Blue light is one of the seven colors that compose the visible light spectrum. It is emitted by sunlight, but also through our everyday electronic devices like smartphones and computer screens.
While we typically hear about blue light in relation to our electronics, most of the blue light people are exposed to in their daily lives comes from the sun. In fact, experts say that blue light exposure from screens is far less than the amount given off by the sun.
The problem is that people are spending an increasing amount of time working, communicating, watching, and playing on their devices - keeping them close to their face and skin for sometimes hours on end. This close, prolonged exposure to blue light can have consequences for your eyesight, sleep patterns, and even your skin!
Negative Effects of Blue Light on Skin Health
The investigation on the effects of blue light is still ongoing, however preliminary studies have found that exposure to blue light from devices (even exposures as brief as 60 minutes) can lead to changes in skin cells, such as cell shrinkage and death. Changes like these can speed up your skin’s natural aging process.
Studies have also connected blue light exposure to skin issues such as pigmentation, redness, swelling, and premature wrinkling.
One study published in Oxidative Medicine and Cellular Longevity even found a link between blue light exposure and free radical production in the skin, which is a primary cause of premature skin aging.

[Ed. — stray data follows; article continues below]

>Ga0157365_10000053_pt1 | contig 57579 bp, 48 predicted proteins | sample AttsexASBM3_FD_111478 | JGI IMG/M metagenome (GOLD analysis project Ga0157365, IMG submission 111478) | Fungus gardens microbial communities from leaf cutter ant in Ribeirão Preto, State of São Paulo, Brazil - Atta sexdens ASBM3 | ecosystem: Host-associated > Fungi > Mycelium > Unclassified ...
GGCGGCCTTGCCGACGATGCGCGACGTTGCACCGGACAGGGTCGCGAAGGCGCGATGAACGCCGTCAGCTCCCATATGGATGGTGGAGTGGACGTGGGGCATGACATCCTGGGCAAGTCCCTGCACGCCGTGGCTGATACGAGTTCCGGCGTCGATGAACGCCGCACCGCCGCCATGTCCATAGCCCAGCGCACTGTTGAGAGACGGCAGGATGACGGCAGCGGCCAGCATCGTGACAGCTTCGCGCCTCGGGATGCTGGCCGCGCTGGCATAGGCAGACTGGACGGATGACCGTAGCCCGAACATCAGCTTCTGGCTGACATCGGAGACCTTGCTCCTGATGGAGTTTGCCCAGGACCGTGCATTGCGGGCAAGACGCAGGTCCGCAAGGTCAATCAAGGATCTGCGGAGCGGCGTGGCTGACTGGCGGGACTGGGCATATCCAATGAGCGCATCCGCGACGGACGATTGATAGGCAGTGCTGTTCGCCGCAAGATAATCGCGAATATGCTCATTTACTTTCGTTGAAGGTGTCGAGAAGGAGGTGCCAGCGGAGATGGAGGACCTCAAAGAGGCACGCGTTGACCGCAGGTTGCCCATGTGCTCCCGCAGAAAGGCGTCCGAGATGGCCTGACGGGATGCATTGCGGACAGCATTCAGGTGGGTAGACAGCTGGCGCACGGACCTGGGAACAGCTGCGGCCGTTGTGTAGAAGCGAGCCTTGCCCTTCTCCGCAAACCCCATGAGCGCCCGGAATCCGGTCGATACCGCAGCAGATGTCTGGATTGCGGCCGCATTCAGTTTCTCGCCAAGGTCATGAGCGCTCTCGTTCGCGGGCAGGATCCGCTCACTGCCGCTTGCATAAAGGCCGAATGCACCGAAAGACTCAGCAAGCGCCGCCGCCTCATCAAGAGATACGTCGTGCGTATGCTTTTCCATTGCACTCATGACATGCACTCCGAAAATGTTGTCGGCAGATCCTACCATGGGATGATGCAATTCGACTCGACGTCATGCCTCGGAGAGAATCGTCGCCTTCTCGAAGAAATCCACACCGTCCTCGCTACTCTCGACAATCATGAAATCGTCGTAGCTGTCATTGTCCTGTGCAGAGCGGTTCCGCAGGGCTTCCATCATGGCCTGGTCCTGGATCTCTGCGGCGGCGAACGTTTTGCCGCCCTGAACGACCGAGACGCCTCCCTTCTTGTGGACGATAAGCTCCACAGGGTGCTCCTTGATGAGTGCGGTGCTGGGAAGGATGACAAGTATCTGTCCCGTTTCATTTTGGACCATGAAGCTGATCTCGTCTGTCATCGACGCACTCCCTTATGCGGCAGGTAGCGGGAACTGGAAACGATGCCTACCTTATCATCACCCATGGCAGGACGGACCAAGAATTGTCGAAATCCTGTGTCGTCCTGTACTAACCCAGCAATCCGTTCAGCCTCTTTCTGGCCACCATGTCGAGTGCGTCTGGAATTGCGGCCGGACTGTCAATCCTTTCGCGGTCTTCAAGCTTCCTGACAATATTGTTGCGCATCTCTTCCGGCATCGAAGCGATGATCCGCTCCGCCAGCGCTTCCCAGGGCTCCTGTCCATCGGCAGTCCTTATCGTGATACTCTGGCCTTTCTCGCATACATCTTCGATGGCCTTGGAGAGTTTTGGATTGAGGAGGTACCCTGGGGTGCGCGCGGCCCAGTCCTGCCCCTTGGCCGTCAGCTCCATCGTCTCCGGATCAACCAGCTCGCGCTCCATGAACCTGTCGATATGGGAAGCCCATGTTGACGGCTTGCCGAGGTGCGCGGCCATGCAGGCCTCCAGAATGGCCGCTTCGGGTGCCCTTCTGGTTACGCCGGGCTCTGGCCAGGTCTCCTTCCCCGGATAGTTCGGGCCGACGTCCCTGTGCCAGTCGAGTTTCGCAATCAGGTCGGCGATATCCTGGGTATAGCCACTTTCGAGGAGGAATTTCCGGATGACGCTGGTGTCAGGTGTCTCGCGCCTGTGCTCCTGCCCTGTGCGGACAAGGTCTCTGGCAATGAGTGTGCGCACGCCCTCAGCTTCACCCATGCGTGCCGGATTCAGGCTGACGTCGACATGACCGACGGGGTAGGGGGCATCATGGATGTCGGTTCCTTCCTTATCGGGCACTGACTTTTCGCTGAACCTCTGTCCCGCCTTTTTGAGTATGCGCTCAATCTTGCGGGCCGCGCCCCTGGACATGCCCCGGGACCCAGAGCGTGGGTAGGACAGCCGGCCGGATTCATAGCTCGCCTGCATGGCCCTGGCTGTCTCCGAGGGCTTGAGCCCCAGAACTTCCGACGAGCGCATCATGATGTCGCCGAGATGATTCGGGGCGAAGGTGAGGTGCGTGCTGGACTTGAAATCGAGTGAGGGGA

Positive Effects of Blue Light on Skin Health
Despite the potential negative effects of exposure from devices, blue light can also be beneficial in helping some skin conditions when used properly as a treatment. Blue light and LED light therapies have been used to treat mild to moderate acne. One study found that blue light therapy lowered the total count of whiteheads, blackheads, and other acne types after only a week
Another study used blue light therapy to treat flare up-patches in individuals with mild to moderate plaque psoriasis and found that this helped to reduce the patch’s size and redness over a four week period.
When it comes to the overall impacts of blue light on our health, much still to be investigated. But, if you’re looking to protect your skin from potential damage, try investing in a blue light-reducing screen protector for your smartphone, using sunscreens with zinc oxide or titanium dioxide (which help to block blue light), or simply cutting down on your daily screen time.
Blue Light Exposed: What is Blue Light? | Everyday Health: Is Blue Light Harming Your Skin Health? | WebMD: Exposing Effects of Blue Light on Skin | Cleveland Clinic Health Essentials: Blue Light Therapy for the Skin - What Can it Do?